3. This gives me some encouragement but the proof will be in the doing, are insurers going to offer Whole Market IFAs preferential terms for clients or not?

  4. @ RegulatorSaurusRex.

    What has the appointed reps part got to do with this? You can still be whole of the market and an appointed rep?

    Unfortunately my Network is restricted panel, however I do not see myself as an agent of the insurer, I am working in the clients best interests at all times so this is absolutely nonsese that my clients have to pay a higher premium through the same provider because my network choses to be restricted?

    @ Sam De Zoysa

    What a selfish comment! Who are you struggling to sympathise with? The client who will have to pay more or the restricted adviser who is getting pushed more and more toward the exit door?

    What you both fail to realise is that the the qualification level of the adviser is not the question here. You could have an over qualified and highly experienced adviser quoting higher premiums for the same policy as a newly qualified IFA on their first ever sale! Just because of the network choice to be restricted. Quality of advice is not being questioned here its whether you are fully independant or not? This is WRONG!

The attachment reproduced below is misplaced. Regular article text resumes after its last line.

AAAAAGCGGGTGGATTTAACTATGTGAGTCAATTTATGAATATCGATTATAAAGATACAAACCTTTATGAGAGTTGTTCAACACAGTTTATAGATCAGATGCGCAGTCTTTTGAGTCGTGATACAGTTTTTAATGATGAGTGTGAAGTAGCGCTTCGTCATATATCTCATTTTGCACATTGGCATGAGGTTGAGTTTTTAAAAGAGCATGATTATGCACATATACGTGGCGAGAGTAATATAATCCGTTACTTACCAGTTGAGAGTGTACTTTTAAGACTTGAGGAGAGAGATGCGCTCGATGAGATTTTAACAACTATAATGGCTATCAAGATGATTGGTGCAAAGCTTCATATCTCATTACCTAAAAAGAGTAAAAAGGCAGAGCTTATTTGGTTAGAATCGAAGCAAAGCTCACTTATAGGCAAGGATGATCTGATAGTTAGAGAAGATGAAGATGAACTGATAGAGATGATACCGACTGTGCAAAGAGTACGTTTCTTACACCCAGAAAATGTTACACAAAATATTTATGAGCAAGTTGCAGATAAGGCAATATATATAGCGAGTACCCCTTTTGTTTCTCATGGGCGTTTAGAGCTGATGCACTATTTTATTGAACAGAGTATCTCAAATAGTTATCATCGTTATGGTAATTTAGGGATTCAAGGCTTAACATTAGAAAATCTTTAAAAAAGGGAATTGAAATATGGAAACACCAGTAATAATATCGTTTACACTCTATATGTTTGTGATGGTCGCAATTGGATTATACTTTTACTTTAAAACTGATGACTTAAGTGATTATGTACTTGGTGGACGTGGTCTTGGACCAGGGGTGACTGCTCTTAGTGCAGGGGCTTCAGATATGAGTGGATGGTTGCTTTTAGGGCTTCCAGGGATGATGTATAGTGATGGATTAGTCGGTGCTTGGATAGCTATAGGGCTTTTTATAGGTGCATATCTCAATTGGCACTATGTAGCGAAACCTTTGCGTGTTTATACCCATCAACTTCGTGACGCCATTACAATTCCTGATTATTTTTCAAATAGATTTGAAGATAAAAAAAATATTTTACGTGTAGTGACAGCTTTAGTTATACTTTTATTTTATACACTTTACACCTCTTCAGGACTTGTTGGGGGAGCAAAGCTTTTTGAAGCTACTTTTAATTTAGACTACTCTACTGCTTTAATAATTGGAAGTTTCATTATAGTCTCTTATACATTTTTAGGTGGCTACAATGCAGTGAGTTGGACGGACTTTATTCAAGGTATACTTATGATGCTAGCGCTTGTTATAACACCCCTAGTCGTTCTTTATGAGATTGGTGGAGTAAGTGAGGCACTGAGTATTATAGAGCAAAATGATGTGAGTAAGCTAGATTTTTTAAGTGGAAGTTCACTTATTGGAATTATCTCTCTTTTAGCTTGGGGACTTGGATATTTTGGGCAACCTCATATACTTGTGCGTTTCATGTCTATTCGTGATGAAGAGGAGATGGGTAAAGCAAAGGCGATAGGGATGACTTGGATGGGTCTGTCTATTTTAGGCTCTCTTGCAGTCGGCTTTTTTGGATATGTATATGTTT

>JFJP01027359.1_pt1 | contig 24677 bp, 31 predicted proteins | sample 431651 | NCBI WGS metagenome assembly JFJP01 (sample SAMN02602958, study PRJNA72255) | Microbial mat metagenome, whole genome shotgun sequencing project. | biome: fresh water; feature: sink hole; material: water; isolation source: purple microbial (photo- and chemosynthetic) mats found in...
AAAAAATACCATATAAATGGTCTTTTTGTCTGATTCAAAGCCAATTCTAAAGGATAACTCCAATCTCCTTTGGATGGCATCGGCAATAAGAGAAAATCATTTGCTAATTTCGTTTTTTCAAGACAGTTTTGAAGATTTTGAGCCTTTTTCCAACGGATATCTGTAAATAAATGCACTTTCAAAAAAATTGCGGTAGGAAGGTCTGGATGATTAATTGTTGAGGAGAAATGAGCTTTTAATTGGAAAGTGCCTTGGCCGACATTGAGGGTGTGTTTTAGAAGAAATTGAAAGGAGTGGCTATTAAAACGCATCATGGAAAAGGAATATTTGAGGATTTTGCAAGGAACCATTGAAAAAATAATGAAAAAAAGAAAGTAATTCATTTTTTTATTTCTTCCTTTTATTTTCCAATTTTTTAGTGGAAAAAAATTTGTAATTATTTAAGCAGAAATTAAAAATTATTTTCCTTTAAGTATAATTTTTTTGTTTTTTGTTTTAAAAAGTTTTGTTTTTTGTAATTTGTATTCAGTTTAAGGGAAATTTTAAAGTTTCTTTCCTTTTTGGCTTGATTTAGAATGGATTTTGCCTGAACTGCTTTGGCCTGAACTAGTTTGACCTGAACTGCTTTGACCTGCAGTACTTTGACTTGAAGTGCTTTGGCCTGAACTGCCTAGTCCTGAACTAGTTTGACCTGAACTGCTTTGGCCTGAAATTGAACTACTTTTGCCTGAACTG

Get a grip and smell the coffee.

  5. The ludicrous thing in all of this is that I have worked with many ‘IFA’s’ who use the independent tag as a sales tool whilst recommending the same old products that they are comfortable with. Clients who think that by going independent their adviser is searching the whole market are severely misled. I have seen many an adviser find a single USP for a product and then use this as a reason to sell their favourite contract despite whether that USP benefits the client in any demonstrable way, the decision more than often comes down to which BDM they get on with and who is going to take them out for a round of golf

  6. The reality is that now you can walk down the High St and get two different prices for the same product from the two different IFAs just because of the network they belong to. Its usually loaded premiums due to commission rates agreed